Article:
Sunday, December 2, 2007

Market Prices Should Tell the Truth

Market prices should tell the ecological truth. When prices “lie” about nature they lead us to devalue and destroy the environment, which ultimately supports our existence. Market prices “lie” when they don't take into account the costs of pollution and resource extraction. More than a trillion dollars is spent globally every year on activities that harm the environment. The amount spent on protecting the environment is a ridiculously small fraction of this.

Every time a country sells or leases the right to clear-cut forests at bargain prices it is encouraging environmental destruction. Every time a country subsidizes the extraction and production of fossil fuels with tax write-offs it is encouraging runaway global warming. As it stands, tax policy and economic subsidies are overwhelmingly tilted toward the liquidation of resources and increase in greenhouse gas emissions.

Last January President Bush said: "We'll leave it to the market to decide the mix of fuels...” Bush likes to tout the free market and future technological breakthroughs as the solution to environmental problems. But both of these “solutions” don't exist in reality. The free market has never existed because every known economic system is guided by government tax and spending policy. Every legal system of property rights favours certain uses of capital over others.

And future technological breakthroughs don't exist here and now where it really counts. There are existing technologies that could significantly lower greenhouse gas emissions and lower the liquidation of resources compared to what we are doing now: railroads, bicycles, clean alternative energies like solar, geothermal and wind power; better insulation, increasing energy efficiency... the list is a long one. Sure, there could be new technologies out there, but there is no guarantee that any new technology will pollute less or have less environmental consequences than what we already have.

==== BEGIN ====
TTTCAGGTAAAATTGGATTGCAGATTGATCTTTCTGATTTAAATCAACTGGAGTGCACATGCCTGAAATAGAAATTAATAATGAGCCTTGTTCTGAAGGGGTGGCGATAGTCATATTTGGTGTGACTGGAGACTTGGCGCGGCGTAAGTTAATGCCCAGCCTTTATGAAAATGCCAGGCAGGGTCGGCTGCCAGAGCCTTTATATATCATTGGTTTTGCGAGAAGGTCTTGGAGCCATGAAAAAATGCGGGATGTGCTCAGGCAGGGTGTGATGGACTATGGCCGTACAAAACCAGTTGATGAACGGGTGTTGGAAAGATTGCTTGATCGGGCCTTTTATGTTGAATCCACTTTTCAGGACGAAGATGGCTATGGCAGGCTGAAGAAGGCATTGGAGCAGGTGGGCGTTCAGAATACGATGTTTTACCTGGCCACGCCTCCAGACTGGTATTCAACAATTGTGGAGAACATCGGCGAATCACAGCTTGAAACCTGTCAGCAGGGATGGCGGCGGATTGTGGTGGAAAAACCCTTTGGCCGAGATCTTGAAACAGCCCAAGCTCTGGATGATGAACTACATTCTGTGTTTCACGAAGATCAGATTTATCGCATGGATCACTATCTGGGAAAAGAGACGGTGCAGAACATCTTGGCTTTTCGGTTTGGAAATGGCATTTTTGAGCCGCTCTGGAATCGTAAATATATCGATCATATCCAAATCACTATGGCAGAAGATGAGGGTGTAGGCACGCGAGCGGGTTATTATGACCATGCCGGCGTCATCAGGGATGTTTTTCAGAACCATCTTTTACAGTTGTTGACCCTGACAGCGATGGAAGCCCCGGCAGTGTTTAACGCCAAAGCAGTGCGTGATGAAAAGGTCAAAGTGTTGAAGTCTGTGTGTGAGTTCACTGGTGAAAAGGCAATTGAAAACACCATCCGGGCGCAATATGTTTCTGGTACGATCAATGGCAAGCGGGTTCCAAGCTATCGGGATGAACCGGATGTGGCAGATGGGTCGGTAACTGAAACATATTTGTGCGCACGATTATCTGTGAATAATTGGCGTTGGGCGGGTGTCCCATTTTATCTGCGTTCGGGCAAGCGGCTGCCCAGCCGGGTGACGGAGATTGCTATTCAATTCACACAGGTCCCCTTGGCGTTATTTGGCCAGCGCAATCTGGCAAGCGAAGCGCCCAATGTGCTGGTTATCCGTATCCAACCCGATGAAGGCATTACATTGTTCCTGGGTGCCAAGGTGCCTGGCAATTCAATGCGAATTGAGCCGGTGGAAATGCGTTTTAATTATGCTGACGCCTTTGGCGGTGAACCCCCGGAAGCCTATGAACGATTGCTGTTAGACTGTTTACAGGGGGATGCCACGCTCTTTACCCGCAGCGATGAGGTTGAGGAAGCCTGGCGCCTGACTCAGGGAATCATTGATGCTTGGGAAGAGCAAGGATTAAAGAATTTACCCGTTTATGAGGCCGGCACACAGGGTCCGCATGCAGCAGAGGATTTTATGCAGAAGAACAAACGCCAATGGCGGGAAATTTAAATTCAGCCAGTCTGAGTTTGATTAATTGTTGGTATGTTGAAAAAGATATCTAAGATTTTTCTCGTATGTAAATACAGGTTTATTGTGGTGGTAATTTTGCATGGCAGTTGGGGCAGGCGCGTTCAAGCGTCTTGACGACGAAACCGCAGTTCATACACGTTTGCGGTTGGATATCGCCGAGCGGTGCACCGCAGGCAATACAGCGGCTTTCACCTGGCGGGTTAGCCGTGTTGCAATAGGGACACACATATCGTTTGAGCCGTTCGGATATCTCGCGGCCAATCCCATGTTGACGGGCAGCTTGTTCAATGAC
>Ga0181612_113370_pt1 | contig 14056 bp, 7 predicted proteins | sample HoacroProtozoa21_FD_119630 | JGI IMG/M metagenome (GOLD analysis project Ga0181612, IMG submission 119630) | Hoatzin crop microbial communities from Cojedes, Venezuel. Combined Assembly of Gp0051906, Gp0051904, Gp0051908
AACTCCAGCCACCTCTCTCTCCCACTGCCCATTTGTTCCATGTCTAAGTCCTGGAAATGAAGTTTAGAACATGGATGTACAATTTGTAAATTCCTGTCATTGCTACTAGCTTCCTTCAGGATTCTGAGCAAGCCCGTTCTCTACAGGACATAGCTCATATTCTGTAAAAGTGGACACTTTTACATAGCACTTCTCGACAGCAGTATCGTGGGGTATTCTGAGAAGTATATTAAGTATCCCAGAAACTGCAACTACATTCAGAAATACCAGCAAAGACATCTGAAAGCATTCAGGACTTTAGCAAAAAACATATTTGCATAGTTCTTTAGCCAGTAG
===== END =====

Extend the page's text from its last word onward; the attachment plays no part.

Waiting for the “Free Market” or technological breakthroughs to solve our problems is a mug's game. It's really about delaying significant change. It's really about pleasing the fossil fuel corporations . It's really about keeping the status quo, because a certain class of people benefit from things the way they are.

Last week the Australian electorate kicked Prime Minister John Howard out of government. Like Bush he was a global warming denier, and a delayer of action on climate change. But the negative effects of global warming: extreme droughts and more destructive tropical storms, had become too difficult to ignore for most Australians so they gave him the heave ho. The new Prime Minister, Kevin Rudd, plans to be more proactive on climate change.

Clean air, water, and earth are common property because they benefit everyone. When corporations pollute or take the tops of mountains without having to pay compensation they have an incentive to keep destroying public property.

We could shift our tax system to make polluters pay the real cost of pollution and resource extractors pay the real cost of the resource. Taxes on pollution and carbon emissions could be increased while income taxes could be reduced. This would see the cost of so-called “cheap energy” like coal increase in relation to clean energy. This would make alternative energies more competitive and encourage more investment in that sector of the economy, while discouraging dirty energies like coal and tar sands. And the decrease in income tax could free up human ingenuity to solve our greatest problems.

Future generations have no say in the way we are running our economies and liquidating natural resources, because those who are young or not yet born have no money and no votes. But they will be the ones most affected by the legacy that we leave behind. If we “let the market decide”, without changing the taxes and incentives that we now have in place, then nothing that the market does will alter the course toward our own extinction.

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